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First tree I met yesterday turned out to be a black cherry–a friend I remembered from working at National Tool and Manufacturing. We had one on the fence border of the factory. Black cherries, originally a tree of the deep forest thickets, loves sunlight, and is what they call a pioneer tree: it will grow with black walnuts and other such sun loving trees on the borders of farms, or old orchards, and on the outer areas of thickets. It’s a late bloomer (flowering as late as June) and its bark which has been described as resembling thick charred corn flakes, and the rather tortuous path of its branches makes it look like a tree struck down by lightning–burnt to a crisp.

In winter location and bark is the best way to identify it. No farmer would purposefully plant it as a windbreak so the young trees with their smooth more typically cherry tree like bark are seldom seen. What you’re likely to see is a tree of a hundred years or more. There’s a reason farmers don’t always like them: their leaves contain the chief agent used in making cyanide (as do the seeds) and they can poison cattle. The reason you find them on the borders of farms is because, in their younger days, their bark is very similar to normal cherries or other desirable windbreak trees. They sometimes grow too thick to be fully cut down. The outer trees remain. Because they are a pioneer, they’ll also grow with Beech and other trees that are the first to move into a burned area of woods.

What I like best about black cherries is how ugly they are, how fully without life or merit they seem until flowering in June. They look charred and their branches go willy-nilly in search of the light. Sometimes they have blisters and boils and large humps. When they do leaf and flower their fragrance rivals the smell of lilacs and Linden trees. I used to go over to the black cherry at lunch time when it flowered and take in the scent, try to carry it back with me into the plant. Even had a poem about it, about Esau and his brothers.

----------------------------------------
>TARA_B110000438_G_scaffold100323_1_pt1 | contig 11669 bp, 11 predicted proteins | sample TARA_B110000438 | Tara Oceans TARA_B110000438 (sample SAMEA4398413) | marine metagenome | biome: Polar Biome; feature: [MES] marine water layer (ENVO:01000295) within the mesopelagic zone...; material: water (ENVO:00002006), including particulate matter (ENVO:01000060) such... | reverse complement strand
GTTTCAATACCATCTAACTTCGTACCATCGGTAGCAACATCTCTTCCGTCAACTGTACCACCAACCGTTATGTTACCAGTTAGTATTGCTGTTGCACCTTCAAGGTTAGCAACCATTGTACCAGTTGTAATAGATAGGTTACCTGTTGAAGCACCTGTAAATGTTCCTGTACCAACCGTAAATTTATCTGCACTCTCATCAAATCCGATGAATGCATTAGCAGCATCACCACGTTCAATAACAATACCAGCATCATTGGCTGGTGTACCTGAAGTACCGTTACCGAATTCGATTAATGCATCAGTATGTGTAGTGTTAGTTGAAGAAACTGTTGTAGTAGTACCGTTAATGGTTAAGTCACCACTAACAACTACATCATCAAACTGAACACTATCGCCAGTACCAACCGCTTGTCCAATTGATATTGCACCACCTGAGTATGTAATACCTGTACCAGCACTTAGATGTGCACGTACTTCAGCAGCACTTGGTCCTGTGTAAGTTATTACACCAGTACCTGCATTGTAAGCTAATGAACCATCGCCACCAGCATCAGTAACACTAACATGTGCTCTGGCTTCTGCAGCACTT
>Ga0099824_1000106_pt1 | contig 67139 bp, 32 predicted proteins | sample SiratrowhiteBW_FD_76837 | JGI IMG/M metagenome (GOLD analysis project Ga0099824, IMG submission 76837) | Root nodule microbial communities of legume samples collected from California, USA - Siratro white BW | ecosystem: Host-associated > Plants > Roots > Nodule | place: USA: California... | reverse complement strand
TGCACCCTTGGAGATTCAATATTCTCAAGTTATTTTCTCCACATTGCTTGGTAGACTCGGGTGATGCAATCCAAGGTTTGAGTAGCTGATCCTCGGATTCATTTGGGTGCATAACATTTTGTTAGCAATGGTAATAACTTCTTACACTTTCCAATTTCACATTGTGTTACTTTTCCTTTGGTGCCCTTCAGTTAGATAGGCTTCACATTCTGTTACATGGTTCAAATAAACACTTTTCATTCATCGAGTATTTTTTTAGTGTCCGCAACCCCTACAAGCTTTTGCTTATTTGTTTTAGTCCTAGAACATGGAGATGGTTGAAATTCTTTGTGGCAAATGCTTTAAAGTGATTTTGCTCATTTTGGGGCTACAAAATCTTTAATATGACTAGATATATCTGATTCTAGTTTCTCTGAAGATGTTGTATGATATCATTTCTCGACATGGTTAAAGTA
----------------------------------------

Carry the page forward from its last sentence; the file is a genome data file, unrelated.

At any rate, the twigs smell of almonds if broken off. The fruits are tart but retain some sweetness and they are now finding out these sour cherries are super foods, containing the highest levels of anti-oxidants. This is one tree I would definitely tell my kids not to swallow the seeds of (no one wants a kid to take in cyanide, no matter how low the dosage). Birds do, and that’s often how black cherry travels–by the process of “Scarification” (carried in the shit of birds).

So this is a tree that looks like shit, and whose seeds are carried in shit and yet its timber is the cherry wood used for making the most expensive cabinets, its fruits contain super amounts of antioxidants. The flowers have an amazing fragrance. It’s a very poetic tree insofar as its value, like the value of poetry, is not readily available. To see it in winter is to see a, charred, dead looking thing with equally dead vines and wild grape leaves still clinging to it. My kind of tree!

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Joe Weil is a lecturer at SUNY Binghamton and has several collections of poetry out there, A Portable Winter (with an introduction by Harvey Pekar), The Pursuit of Happiness, What Remains, Painting the Christmas Trees, and, most recently, The Plumber's Apprentice, published by New York Quarterly Press. He makes his home in Vestal, New York.

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